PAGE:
In 2003, Congress formally recognized November as Epilepsy Awareness month. Epilepsy is an incurable neurological condition, which causes seizures and affects 60 million people worldwide. Raising awareness about the condition is critical to many of us in the epilepsy community. I’ve highlighted some Epilepsy Warriors’ stories here to honor Epilepsy Awareness month.
Alison Appleby is a 17-year-old beauty pageant queen from Northern Texas. Ryan O’Connor is a veteran from central Florida. As a middle-aged community activist mom from outside Boston, you might think I have little in common with Ryan and Alison. But beneath the surface of the demographics and regional/cultural differences lies an important commonality: We are all Epilepsy Warriors. Informally coined by the epilepsy community in recent years, an Epilepsy Warrior is somebody who dedicates time and resources to elevate awareness about the challenges people with epilepsy face. Most Warriors either have epilepsy or care for somebody who does.
Ryan O’Connor – who goes by ROC – is a veteran who served in the military in the late 90’s. In 2011, at age 36 he was diagnosed with epilepsy. Like mine, his seizures were impossible to control with medications. Mr. O’Connor was so perturbed by the lack of solutions for uncontrollable seizures, that in 2019 he established his own non-profit, ROC Stop Seizures. The organization’s mission is to raise awareness about epilepsy and provide resources to veterans with battle-induced seizures. To further the mission, Mr. O’Connor recently organized a 1,000 mile walk for seizures from his hometown of Longwood, Florida to Fenton, Missouri. Trailed by his wife Marissa who drove their car, Mr. O’Connor left Longwood Florida on October 1st, walking 40-50 miles daily en route to Fenton. His journey was covered by local TV stations multiple times. Due to circumstances unrelated to his epilepsy or walking conditions, Mr. O’Connor’s journey ended on October 15th in Dothan, Alabama, after almost 400 miles. Although unhappy that he couldn’t complete the 1,000 miles, Mr. O’Connor was so excited about his success at elevating epilepsy awareness that he’s already planning his next Journey of 1,000 Miles for fall 2023.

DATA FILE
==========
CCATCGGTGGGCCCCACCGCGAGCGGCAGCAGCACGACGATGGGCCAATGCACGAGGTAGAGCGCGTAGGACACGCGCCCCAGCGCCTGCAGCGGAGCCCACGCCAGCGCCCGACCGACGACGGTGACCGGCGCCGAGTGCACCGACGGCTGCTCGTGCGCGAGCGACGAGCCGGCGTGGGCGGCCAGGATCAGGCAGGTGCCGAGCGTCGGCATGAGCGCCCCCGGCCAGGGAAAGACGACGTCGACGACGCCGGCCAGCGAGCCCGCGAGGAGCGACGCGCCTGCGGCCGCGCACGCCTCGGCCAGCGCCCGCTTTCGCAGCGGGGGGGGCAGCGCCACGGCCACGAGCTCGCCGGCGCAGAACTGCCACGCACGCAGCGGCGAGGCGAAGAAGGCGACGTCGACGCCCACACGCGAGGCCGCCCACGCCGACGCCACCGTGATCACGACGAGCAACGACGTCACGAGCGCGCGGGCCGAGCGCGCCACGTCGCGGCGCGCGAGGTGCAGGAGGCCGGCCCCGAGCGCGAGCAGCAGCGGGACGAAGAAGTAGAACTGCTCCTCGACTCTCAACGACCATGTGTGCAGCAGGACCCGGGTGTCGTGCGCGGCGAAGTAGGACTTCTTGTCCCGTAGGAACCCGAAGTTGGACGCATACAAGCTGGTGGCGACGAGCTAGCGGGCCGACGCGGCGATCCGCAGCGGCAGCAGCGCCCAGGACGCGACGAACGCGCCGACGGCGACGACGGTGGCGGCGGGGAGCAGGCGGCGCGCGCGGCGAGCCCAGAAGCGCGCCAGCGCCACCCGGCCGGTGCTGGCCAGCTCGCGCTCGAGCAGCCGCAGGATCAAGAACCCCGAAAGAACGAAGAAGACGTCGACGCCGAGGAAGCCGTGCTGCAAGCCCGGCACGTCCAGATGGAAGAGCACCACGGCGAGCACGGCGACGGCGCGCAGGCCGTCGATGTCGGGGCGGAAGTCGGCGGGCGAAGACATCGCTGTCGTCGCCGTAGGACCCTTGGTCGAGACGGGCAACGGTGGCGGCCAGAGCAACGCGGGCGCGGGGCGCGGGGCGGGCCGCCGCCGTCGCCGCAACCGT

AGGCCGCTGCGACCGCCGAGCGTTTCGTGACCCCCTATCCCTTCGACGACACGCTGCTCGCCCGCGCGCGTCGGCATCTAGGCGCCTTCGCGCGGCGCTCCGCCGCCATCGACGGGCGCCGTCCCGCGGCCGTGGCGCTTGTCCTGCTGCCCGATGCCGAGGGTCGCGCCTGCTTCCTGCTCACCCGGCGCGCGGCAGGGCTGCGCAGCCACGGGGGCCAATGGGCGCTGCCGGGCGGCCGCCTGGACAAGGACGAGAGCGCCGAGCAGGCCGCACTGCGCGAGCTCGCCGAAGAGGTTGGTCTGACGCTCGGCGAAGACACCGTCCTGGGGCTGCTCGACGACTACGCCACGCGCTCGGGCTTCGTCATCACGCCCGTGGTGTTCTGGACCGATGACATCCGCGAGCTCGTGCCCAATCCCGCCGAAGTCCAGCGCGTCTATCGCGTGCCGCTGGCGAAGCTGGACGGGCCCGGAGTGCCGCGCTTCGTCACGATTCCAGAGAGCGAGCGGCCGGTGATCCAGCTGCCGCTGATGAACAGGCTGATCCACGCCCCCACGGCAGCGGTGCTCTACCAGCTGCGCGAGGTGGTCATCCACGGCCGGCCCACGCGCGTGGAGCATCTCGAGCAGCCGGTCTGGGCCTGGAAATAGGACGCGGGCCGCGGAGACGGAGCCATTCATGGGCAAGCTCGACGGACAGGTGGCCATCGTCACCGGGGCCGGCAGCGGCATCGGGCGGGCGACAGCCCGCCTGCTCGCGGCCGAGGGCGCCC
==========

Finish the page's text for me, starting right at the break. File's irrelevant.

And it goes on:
On the ninth day of Mr. O’Connor’s walk, over 900 miles away in Sherman, Texas 17-year-old Alison Appleby was crowned Miss Dallas Teen USA, alongside her service dog. Ms. Appleby has had epilepsy for years but her symptoms – staring into space and speaking incoherently – were misdiagnosed most of her life. When she was correctly diagnosed with epilepsy in May 2021, Ms. Appleby said her life finally made sense.
Alison Appleby had never been in a pageant before, but when someone told her she couldn’t compete because she had a disability, she set out to prove them wrong. A pageant-world newcomer, Ms. Appleby said her goal was to show up with her service dog, Brady and “show people you can do it with a disability. I was still terrified the whole time … but having Brady by my side made it so much easier.”
Pageant director, Jennifer Ortiz said, “Alison really won the entire pageant in interview. She was just absolutely amazing…. A phenomenal woman all the way around.” The Miss Dallas Teen pageant is an official recruiting system for Miss Texas USA — which means Ms. Appleby will be competing for Miss Texas Teen in May 2023.
According to Ms. Appleby, “Part of the appeal with pageants was having that platform to raise awareness…. And personally, my platform is now going to be used for advocating for disabilities.” Ms. Appleby’s message to other young people with disabilities is to embrace it. “Don’t let your setbacks make you give up on your dreams,” she said. “You don’t have to give up on life just because you have an illness.” I have lost out on job opportunities and been told not to pursue my own life ambitions because of my epilepsy, so Ms. Appleby’s words resonate loudly with me. I’m thrilled to know she plans to use her pageant platform to spread them. Nobody wants to be defined by their illness.
There are 3.4 million people in America with epilepsy. In 2014 I finally overcame my terror of brain surgery, which was very complicated but ultimately stopped my seizures. Now that I no longer have them, I have joined the Epilepsy Warriors, raising awareness about epilepsy on my website where blog about issues relevant to those who have epilepsy. That I found Ms. Appleby’s and Mr. O’Connor’s stories in the same month is more proof that we Epilepsy Warriors are everywhere. We can’t all establish nonprofits, win pageants, or launch blogs. But simply navigating the world while managing seizures and explaining them to those who witness them requires herculean effort and courage only possessed by warriors. Onward.